Songs of Childhood

I grew up with George Gershwin. As youngsters, my sisters and I danced to his moody music all jazzed up in Rhapsody in Blue. Unawares, the clarinet’s opening trill settled into my soul.
A barber, my father laughed at Mozart and Beethoven’s “long hair” music. He never let on that Gershwin’s brilliant Rhapsody piano concerto was classical. Dad’s vast and vivacious Big Band record collection offered my sisters and me vicarious entertainment and education.
Mom, justifiably, didn’t approve when Dad purchased another album instead of providing shoes for our growing feet. Unlike her mother, Mom wasn’t musically inclined. She avoided Granny’s piano and felt too shy to break into song while cooking and washing dishes.
Yet, thanks to Mom, at age nine I held my first hymnal in church and learned Fanny Crosby’s words to Phoebe Knapp’s melody of Blessed Assurance. And praise Wolcott Elementary School for my vocal music teacher who taught my class The Happy Wanderer by Florenz Sigismund.
About then, Dad drove to Detroit and brought home a beautiful violin. I still wonder why he lifted the instrument from its case and looked me in the eye with high hopes.
Perhaps it was that brief, melancholy violin solo in Rhapsody that charmed my father to risk money on my talent and devotion. I was learning to read sheet music in band class when some boys teased, “Look! Bet she’s got a machine gun in there!”
Remember Eliot Ness and The Untouchables? The series lasted long enough to ruin Dad’s dreams for his second daughter, the would-be violinist.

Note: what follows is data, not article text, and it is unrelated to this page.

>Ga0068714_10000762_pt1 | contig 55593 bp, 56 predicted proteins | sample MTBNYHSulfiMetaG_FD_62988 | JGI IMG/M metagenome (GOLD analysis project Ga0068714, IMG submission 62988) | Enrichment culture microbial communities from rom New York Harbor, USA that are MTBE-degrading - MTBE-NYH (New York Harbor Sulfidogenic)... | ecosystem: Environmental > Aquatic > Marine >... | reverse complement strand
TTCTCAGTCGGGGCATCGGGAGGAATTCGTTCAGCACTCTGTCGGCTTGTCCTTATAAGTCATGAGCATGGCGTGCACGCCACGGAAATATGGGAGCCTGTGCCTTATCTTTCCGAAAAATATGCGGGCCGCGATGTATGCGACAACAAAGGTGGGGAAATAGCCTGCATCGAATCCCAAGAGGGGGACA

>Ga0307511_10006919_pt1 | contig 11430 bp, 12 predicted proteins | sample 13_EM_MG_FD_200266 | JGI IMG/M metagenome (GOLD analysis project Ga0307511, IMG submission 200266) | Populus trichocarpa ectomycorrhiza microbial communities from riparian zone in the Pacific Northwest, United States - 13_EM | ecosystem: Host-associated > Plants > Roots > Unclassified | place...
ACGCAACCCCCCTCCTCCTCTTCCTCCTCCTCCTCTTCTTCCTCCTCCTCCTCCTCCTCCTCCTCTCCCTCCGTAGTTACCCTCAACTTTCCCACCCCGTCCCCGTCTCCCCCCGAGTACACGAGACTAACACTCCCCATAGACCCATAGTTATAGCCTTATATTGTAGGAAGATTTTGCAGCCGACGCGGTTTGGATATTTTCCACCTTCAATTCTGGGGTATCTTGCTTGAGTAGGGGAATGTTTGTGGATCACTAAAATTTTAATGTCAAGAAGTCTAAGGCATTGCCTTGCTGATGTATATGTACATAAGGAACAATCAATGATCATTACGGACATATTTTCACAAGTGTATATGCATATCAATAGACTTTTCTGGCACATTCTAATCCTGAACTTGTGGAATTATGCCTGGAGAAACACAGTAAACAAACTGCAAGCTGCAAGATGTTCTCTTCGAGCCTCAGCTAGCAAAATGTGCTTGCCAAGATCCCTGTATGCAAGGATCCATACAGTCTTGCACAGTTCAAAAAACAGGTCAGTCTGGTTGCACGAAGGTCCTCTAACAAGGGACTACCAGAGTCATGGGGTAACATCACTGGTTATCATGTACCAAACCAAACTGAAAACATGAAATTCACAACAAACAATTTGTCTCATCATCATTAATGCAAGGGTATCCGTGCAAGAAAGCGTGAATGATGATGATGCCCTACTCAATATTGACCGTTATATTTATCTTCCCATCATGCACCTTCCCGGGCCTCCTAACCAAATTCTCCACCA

Years after that disappointment, one muggy summer night in our teens, my older sister Linda and I watched the 1945 black and white film portraying Gershwin’s short life. Titled Rhapsody in Blue, an orchestra performed the entire work, the defining and shining moment in Gershwin’s career when he improvised his iconic piano score.
In hindsight, the movie inspired my musical coming of age. In the midst of my infatuation with Motown, the Beatles, and Beach Boys, came my first night at the symphony in my own home. And I recognized the music, amazed at the number of musicians who played various parts and seamed the whole together flawlessly. 
Now in my senior years, I’ve enjoyed several Rhapsody in Blue performances in Detroit’s Orchestra Hall and elsewhere. Gershwin’s living genius never fails to sing the songs of my childhood. The finale’s giant steps march into the unknown with confidence.
Dear Reader, I’m growing old with George Gershwin. I’ve forgiven myself for letting go my father’s violin, for not embracing the gift he gave. After shaking with stage fright when performing my dulcimer for family and friends, I see wisdom in my writing life.   
Whenever I set the needle on Dad’s scratched Rhapsody vinyl and hear the clarinet sing, I know without a doubt my marching orders.
The written word is my instrument to practice and play. Blessed assurance! This is my story. This is my song. 
Val-deri, Val-dera,
Beneath God’s clear blue sky.